On Thursday, the Wall Street Journal took a break from covering the government shutdown, to run a sports story.
Not just any sports story, though — a Q-and-A on Blake Benke. He’s a 37-year-old ultramarathoner from Westport, who “trains by running 31-mile loops of the entire island of Manhattan.”
Last month, Benke competed in his longest race ever: “the 153-mile (153 miles!) Spartathlon in Greece, which traces the epic journey of Pheidippides from Athens to Sparta.”
Benke — who has 2 kids, and still manages to find time to work on Wall Street — finished in 28 hours, 29 minutes and 34 seconds. He was the top US finisher (13th overall).
I got tired just reading about his accomplishments. But I rallied, and with the adrenaline pumping managed to pick out the best parts of the WSJ interview.
OK, so how you feeling for a man who ran 153 miles in basically one day?
Good. For the most part, I feel pretty recovered. My legs…they’re relatively good. The only real issue is a little fatigue from jet lag, which usually takes a couple of days.
The international feel was a really amazing feeling, being one of a few Americans. And then this one’s considered kind of like the Mount Everest of road ultramarathons. My strength is the road ultramarathons, not so much high-altitude, trail 100-milers, just because I don’t train up there. But roads can be very unforgiving, too. It takes usually someone that can take the pounding.
But the landscape of this one was amazing. You start in the city, but then you’re going along the coastline. You’re going through olive groves, goat farms—you really got to see the country. Even my crew, they were amazed at what they saw along the way and the people they met. It was amazing how many people had spent time in New York.
Did you get lonely at all?
Oh, yeah. Absolutely. There’s always self-doubt. There were times when you feel off. For the most part, I felt pretty good. The night [running] went fairly well for me because I had a lot of downhill too, which helped. Really the worst part for me was the second day when the sun comes up and you start to feel that heat again. That heat was just pulverizing. Luckily I finished early.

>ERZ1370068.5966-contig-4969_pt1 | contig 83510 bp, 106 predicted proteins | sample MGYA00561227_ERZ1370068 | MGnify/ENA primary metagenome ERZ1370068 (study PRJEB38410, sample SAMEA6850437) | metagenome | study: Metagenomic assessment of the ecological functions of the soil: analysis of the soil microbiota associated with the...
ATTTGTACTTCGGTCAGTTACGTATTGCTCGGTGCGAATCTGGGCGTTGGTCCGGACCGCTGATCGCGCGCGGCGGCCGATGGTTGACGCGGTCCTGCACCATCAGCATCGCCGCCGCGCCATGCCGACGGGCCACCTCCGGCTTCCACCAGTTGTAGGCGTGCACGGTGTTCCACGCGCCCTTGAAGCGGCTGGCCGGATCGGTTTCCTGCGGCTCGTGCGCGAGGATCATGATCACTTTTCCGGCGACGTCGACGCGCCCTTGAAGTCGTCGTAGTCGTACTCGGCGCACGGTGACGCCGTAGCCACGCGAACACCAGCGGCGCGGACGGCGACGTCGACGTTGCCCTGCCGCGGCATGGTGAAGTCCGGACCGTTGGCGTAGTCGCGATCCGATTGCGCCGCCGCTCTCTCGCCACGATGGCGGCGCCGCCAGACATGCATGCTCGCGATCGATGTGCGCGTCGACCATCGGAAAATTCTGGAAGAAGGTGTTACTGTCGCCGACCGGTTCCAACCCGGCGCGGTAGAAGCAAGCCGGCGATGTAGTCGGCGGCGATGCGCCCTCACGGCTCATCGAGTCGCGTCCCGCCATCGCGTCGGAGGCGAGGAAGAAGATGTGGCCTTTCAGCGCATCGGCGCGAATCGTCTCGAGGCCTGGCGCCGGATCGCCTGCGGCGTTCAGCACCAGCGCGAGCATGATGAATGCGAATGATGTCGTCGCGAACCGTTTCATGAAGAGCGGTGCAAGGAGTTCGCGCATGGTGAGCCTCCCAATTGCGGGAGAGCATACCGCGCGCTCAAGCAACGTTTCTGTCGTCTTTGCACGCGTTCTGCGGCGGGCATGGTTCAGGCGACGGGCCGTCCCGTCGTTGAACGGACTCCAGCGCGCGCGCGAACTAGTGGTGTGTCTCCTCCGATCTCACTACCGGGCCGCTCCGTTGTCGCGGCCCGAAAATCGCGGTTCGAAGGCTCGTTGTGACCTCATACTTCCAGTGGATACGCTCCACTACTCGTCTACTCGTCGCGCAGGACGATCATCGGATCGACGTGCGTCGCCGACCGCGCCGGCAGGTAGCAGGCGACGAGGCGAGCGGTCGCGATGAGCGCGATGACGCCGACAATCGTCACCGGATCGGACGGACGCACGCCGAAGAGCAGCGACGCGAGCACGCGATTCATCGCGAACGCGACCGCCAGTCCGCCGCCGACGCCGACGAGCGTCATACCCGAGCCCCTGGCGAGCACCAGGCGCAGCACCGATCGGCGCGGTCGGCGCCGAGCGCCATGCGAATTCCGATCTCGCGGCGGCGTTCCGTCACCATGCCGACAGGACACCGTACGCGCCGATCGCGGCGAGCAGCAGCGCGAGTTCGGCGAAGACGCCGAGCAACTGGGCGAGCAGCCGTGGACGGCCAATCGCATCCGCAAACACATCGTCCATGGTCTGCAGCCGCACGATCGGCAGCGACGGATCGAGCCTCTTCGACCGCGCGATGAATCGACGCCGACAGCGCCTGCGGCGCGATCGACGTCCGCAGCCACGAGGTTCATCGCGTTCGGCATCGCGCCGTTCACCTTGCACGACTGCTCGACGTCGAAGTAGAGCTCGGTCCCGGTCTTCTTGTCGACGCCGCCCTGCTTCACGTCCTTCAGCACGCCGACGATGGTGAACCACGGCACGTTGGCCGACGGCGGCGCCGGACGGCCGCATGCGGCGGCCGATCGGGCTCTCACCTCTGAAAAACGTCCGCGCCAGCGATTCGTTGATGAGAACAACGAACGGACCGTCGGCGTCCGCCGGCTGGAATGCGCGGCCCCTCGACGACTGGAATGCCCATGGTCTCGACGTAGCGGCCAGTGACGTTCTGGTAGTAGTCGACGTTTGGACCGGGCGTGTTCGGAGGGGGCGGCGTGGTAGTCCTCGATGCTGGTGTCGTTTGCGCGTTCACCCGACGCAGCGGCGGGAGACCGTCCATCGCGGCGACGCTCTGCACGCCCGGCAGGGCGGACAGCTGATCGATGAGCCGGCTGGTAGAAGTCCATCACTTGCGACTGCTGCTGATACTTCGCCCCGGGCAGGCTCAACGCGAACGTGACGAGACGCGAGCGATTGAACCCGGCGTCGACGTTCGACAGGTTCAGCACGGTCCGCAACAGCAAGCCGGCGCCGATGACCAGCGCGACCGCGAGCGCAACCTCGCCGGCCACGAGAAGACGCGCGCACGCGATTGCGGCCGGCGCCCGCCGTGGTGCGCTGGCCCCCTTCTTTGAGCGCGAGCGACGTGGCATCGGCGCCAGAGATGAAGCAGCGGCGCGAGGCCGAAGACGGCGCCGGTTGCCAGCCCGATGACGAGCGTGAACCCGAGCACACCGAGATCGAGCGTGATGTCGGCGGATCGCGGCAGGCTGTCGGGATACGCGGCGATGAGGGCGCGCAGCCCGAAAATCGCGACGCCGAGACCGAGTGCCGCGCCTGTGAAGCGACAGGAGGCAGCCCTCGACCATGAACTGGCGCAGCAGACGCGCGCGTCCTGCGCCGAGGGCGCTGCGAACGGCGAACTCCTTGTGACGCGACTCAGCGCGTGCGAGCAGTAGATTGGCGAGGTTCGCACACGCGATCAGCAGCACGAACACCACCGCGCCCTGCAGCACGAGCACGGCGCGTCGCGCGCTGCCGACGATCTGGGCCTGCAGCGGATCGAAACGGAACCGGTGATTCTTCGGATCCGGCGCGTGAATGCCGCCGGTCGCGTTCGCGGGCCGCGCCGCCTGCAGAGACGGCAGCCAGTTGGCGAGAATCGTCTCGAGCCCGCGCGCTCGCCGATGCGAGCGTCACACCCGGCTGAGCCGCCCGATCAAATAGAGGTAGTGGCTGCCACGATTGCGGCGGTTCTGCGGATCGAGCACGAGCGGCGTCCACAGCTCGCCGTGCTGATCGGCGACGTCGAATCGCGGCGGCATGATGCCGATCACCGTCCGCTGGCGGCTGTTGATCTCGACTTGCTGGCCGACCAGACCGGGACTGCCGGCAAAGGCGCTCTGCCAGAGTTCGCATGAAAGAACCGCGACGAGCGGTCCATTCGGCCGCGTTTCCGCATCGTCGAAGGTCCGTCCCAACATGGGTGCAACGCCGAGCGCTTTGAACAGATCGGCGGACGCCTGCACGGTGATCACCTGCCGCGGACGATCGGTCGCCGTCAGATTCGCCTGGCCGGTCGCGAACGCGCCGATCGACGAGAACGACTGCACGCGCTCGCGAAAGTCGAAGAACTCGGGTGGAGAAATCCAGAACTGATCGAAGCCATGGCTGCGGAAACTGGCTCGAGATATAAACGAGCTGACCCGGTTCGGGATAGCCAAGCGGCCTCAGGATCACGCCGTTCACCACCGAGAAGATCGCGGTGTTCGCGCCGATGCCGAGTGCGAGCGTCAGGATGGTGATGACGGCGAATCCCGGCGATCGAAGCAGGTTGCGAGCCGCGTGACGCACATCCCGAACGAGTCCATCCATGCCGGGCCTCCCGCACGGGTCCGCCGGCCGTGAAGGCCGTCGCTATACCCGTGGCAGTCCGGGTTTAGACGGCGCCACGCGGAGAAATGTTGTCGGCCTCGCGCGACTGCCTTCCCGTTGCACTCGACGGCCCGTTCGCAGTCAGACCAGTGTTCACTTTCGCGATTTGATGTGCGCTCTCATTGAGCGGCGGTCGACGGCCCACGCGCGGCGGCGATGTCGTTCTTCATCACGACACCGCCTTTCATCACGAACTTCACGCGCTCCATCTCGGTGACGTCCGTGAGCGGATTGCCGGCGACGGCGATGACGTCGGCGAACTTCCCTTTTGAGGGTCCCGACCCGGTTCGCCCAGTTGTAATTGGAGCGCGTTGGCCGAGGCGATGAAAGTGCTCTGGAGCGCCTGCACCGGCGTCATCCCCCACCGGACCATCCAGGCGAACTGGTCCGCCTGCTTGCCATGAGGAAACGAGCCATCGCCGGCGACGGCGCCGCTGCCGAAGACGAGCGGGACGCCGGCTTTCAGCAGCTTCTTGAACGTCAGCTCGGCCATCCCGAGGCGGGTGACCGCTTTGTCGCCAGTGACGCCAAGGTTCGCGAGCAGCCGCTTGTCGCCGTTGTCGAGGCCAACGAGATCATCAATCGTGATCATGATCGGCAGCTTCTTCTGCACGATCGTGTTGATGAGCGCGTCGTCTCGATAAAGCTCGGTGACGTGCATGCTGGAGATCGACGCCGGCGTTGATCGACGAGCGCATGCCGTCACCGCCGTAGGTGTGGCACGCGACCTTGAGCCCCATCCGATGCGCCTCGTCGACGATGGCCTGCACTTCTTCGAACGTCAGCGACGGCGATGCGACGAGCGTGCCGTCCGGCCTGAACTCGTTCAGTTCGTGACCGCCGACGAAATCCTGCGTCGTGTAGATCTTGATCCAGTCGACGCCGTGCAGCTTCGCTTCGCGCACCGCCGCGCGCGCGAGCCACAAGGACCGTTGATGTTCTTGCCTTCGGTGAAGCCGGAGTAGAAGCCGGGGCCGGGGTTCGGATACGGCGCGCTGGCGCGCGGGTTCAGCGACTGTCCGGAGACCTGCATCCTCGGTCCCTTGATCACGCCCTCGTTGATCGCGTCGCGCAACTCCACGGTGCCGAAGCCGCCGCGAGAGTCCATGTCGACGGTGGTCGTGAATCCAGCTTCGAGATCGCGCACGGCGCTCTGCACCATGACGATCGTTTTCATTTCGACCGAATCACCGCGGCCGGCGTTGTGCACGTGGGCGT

What was crossing that line like?
Amazing. First of all, when you come down, you make a turn that’s probably a quarter of a mile. The streets are lined with people and kids, and the kids come and they’re right alongside of you. Then all of a sudden they played “Chariots of Fire” and you officially finish when you touch [a statue of] King Leonidas. I have never experienced anything like that.
Now do you have a newfound appreciation for Pheidippides?
Oh yeah. Total appreciation for the distance and the history of the race.
How many pairs of shoes do you go through?
I went through 1½ pairs. I started running in a pair of shoes and my big toe kept hitting the front of the shoe. It really hurt. So I swapped [one] out. I always bring a half-size bigger, so I’m like, “Give me a left shoe.” I was the man with one blue shoe. I swapped out the left shoe and it made all the difference in the world.
Have you gone on a run since you got back?
No. I think I’m going to try not to run for a month. Now I have some time to get a physical and take care of some other items. It’s a good time to rest and let the body heal up. I’m energized. I think there will be some type of return, but not for maybe a year or two.
Are you going to lie on the couch and eat a zillion potato chips?
I don’t think so. I’ll probably just do some more cross-training. I’ll stay fit. But I’m definitely going to back off!
“06880” readers: If you have the energy to read the entire interview, click here.